Governor Wolf: Approval of New Overtime Rules a Victory for Hardworking Pennsylvanians January 31, 2020 Jobs That Pay, Press Release Building on his commitment to workers, Governor Tom Wolf announced the state’s Independent Regulatory Review Commission (IRRC) voted today to approve the Department of Labor & Industry’s final regulation that will extend overtime pay eligibility to 82,000 more workers.“This is an important victory for thousands of workers,” said Governor Wolf. “People who work overtime should be paid for it. This is absolutely the right thing to do.“Today’s approval of my plan will modernize our outdated overtime rules so more people are eligible for time-and-a-half pay. This will put more money in the pockets of workers and strengthen the middle class.”The new regulations require overtime pay to most full-time salaried workers in executive, administrative, and professional jobs if they make less than $45,500 by 2022.This increase will be phased in over three steps:$684 per week, $35,568 annually (federal rule that went into effect January 1, 2020);$780 per week, $40,560 annually in 2021; and$875 per week, $45,500 annually in 2022.Starting in 2023, the salary threshold will adjust automatically every three years.The Attorney General must approve the final regulation before it can be published in the Pennsylvania Bulletin and go into effect later this year.In addition to the 82,000 workers who will benefit from Pennsylvania’s new overtime regulations, the federal government raised the salary threshold to $35,568 on January 1, 2020, which made 61,000 Pennsylvanians newly eligible for overtime. With the combined rule changes, an estimated 143,000 more workers will be eligible for time-and-a-half pay by 2023.Earlier this week, Governor Wolf reinforced his commitment to helping hardworking Pennsylvanians by reintroducing his proposal to increase Pennsylvania’s minimum wage to $12 an hour with a pathway to $15.“Despite widespread support from the public, it’s been more than a decade since the General Assembly passed a minimum wage increase,” added Governor Wolf. “There are far too many Pennsylvanians working full-time and multiple jobs who are still unable to support themselves and their families.”The governor’s proposal would give a direct wage increase to 1 million workers, provide better financial stability for women, rural and tipped workers, enable thousands of people to work their way off public assistance, and grow the economy for everyone.Pennsylvania’s minimum wage has been stuck at $7.25 an hour since 2009, the minimum wage allowed by federal law. A full-time, year-round minimum wage worker earns only $15,080 annually, less than the federal poverty threshold for a family of two. Twenty-nine states have a higher minimum wage and 21 states are increasing the wage floor this year.The governor’s proposal raises the minimum wage to $12 an hour on July 1, 2020 with annual 50 cent increases until reaching $15 an hour in 2026. When workers are paid fairly, fewer people will need public assistance. At $15 an hour, nearly 93,000 adults will leave Medicaid and the workers will generate more than $300 million in state tax revenue in 2026. SHARE Email Facebook Twitter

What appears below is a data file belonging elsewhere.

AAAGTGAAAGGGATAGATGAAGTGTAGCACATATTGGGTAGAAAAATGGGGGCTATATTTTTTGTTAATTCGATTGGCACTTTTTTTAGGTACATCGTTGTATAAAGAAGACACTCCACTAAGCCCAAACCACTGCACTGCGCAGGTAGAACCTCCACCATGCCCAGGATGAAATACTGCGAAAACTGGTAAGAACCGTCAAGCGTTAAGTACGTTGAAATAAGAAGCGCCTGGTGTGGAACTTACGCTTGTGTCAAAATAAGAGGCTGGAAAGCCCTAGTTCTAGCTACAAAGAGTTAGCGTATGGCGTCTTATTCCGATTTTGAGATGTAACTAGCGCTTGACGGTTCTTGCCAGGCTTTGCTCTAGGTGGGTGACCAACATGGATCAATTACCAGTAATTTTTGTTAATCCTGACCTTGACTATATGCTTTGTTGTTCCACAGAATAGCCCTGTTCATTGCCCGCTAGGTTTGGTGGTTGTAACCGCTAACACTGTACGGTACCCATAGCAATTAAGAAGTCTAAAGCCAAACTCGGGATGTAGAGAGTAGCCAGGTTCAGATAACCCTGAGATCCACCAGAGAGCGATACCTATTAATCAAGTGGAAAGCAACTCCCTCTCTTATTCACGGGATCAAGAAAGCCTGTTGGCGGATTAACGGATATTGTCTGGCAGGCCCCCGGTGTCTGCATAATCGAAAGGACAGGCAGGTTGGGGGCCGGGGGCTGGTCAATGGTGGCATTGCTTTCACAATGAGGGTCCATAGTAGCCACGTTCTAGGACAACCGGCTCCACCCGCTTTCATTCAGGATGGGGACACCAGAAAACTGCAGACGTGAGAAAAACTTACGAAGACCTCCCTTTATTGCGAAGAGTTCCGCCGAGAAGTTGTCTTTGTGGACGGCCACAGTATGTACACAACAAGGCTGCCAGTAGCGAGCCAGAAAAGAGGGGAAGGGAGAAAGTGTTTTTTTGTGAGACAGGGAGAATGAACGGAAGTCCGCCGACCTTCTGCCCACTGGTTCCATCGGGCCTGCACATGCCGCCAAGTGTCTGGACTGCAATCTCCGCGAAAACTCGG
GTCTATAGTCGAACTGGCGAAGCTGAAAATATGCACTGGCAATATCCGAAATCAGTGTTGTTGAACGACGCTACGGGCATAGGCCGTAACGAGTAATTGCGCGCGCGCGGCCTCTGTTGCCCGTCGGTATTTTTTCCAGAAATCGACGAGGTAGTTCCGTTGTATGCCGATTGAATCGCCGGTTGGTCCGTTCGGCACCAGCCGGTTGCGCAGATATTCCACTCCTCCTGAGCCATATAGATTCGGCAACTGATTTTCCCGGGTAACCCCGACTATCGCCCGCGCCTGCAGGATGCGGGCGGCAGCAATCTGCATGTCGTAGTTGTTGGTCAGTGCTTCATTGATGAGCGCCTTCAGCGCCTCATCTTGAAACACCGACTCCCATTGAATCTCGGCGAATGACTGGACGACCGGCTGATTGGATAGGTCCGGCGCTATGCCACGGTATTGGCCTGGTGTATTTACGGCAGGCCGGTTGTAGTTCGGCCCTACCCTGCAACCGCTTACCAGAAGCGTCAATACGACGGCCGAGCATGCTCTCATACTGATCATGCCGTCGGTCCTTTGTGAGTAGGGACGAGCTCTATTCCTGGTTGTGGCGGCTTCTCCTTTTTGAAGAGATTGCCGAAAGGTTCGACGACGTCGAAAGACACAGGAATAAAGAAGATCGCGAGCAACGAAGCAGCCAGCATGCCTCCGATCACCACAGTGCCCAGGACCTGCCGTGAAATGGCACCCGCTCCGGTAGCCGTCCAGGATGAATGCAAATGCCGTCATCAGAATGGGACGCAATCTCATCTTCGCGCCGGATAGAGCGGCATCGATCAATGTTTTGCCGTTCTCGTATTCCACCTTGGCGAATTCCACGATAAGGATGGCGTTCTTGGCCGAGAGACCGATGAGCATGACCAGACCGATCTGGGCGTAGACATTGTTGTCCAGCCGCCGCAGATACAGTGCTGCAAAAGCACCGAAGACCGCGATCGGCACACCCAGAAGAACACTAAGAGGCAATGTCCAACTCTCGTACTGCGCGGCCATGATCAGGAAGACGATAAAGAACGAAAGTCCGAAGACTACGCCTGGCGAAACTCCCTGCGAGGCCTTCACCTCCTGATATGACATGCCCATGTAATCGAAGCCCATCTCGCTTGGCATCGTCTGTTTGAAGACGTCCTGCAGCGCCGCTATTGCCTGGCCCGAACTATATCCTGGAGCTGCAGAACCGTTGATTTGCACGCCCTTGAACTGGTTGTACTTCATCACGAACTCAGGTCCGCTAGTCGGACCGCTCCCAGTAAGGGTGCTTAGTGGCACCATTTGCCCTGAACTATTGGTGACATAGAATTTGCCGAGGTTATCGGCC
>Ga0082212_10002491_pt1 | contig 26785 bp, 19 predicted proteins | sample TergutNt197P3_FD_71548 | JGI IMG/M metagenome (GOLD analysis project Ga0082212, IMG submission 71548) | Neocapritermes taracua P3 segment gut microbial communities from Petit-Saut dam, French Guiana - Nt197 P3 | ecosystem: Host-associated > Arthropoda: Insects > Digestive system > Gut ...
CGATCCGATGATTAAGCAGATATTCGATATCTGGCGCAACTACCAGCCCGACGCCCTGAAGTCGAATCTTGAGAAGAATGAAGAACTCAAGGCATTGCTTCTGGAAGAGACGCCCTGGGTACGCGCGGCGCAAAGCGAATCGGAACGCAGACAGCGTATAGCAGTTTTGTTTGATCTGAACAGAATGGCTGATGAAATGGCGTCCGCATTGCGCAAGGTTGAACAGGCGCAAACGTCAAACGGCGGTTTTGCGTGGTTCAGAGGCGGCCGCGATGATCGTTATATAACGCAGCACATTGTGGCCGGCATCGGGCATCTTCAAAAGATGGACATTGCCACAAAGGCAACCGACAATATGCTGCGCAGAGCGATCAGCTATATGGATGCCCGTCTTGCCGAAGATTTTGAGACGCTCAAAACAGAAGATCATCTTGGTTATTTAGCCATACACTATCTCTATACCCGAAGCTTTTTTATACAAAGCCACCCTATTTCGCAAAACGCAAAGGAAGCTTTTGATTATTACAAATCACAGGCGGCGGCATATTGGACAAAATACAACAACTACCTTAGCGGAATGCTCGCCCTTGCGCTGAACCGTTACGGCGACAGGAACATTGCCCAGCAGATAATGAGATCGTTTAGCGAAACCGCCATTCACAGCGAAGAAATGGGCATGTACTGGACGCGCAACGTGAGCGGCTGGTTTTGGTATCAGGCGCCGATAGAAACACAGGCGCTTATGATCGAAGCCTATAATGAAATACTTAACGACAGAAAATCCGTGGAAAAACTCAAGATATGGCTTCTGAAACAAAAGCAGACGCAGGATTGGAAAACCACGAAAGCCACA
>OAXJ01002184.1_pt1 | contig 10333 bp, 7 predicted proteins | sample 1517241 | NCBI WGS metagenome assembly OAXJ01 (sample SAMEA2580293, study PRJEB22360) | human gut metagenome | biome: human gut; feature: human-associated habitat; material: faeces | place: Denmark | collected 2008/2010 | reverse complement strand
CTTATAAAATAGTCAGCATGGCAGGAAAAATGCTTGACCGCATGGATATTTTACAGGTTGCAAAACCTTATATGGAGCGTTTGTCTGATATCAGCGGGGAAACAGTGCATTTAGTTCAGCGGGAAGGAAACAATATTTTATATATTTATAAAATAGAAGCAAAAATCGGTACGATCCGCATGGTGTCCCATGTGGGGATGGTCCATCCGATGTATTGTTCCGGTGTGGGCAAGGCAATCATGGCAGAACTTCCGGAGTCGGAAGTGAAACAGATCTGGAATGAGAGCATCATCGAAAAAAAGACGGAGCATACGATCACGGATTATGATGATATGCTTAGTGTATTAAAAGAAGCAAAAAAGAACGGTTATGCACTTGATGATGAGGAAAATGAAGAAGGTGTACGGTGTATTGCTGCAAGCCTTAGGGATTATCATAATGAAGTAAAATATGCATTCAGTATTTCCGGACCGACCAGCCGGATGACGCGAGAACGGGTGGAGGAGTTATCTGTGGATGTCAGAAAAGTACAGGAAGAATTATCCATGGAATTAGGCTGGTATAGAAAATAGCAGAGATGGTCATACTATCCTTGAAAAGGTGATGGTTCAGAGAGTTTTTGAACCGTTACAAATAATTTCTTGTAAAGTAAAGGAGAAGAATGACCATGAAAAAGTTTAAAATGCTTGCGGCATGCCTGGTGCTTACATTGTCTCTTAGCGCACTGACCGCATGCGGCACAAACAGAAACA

BOONE, Iowa (Sept. 6) – A rollercoaster four days at Boone Speedway ended with Kyle Strickler on top of the dirt track racing world. Strickler led all 40 laps of Saturday’s Modified main event at another record-setting IMCA Speedway Motors Super Nationals fueled by Casey’s. The victory lane scene that followed was an emotional one. “This is the greatest race ever. Winning it means so much to me,” he said, pausing several times to wipe away tears of joy. “There is so much history here. I’d always wanted to put my name on the T-shirt and now I’ve done it.” The win came a night after Strickler’s Fast Shafts All-Star Invitational ballot triumph and paid $2,700. Richie Gustin, the 2011 champion, defending champion Dylan Smith and Canadian Aaron Turnbull completed the top four.Strickler had been disqualified from a runner-up finish in his Wednesday qualifier for use of unapproved wheels. He won his Friday qualifier and started at the front on the outside row in Saturday’s big dance.“It was pretty cool to be able to rebound that way at Super Nationals, and to start a row further ahead than we could have,” he said. “If it’s meant to be, it’s meant to be. This is just phenomenal.” After a multi-car pileup on the front stretch that stopped the race on lap 18, the feature stayed green to the finish. A purse of more than $250,000 was paid to, and a similar dollar value in cash and contingencies was awarded to drivers from a record 27 states entered in the 32nd annual version of America’s Racin’ Vacation. The car count of 866 nearly matched the mark of 874 set two years ago. The common theme to Saturday’s other three main events was family. Rookie Devin Smith joined brothers Donavon and Dustin as a Super Nationals champion, scoring the Stock Car crown and a $3,200 check. He also won the Sunoco Race Fuels Race of Champions, earning $1,175 and matching Donavon’s 2012 Super Nationals double. Dustin and oldest brother David are also Sunoco RoC winners.Shannon Anderson led all 30 laps in winning his career third Hobby Stock title and $1,750. His father Jeff won two Super Nationals Stock Car championships.Johnathon Logue, son of five-time Modified champion John Logue, was reeling in leader Randy Roberts before a lap 17 restart in the SportMod main. He was in first when the next circuit was scored and drove to his first Super Nationals title, good for $1,925. Keith White ended a string of bad luck at Boone by winning the Harris Auto Racing Race of Champions for Modifieds. He ran in front the last 11 of 12 laps, holding off Mason Big Eagle for what turned out to be the $2,100 checkers. The Luellen family celebrated twice. Austin Luellen led all 10 laps of the Stephenville Starter Race of Champions for Hobby Stocks. That victory paid $800. Older brother Clinton then led all 10 laps of the BSB Manufacturing Race of Champions for SportMods for a $1,300 payday. All four race of champions events ran caution free.Jeff Aikey won his Late Model division record-matching fourth Deery Brothers Summer Series feature and $3,300 on opening night Sept. 1. Gustin and Tyler Droste both qualified for the Deery feature and Saturday’s Modified show. Adam Gates was the winner of Tuesday’s Sport Compact main event. That victory paid $320.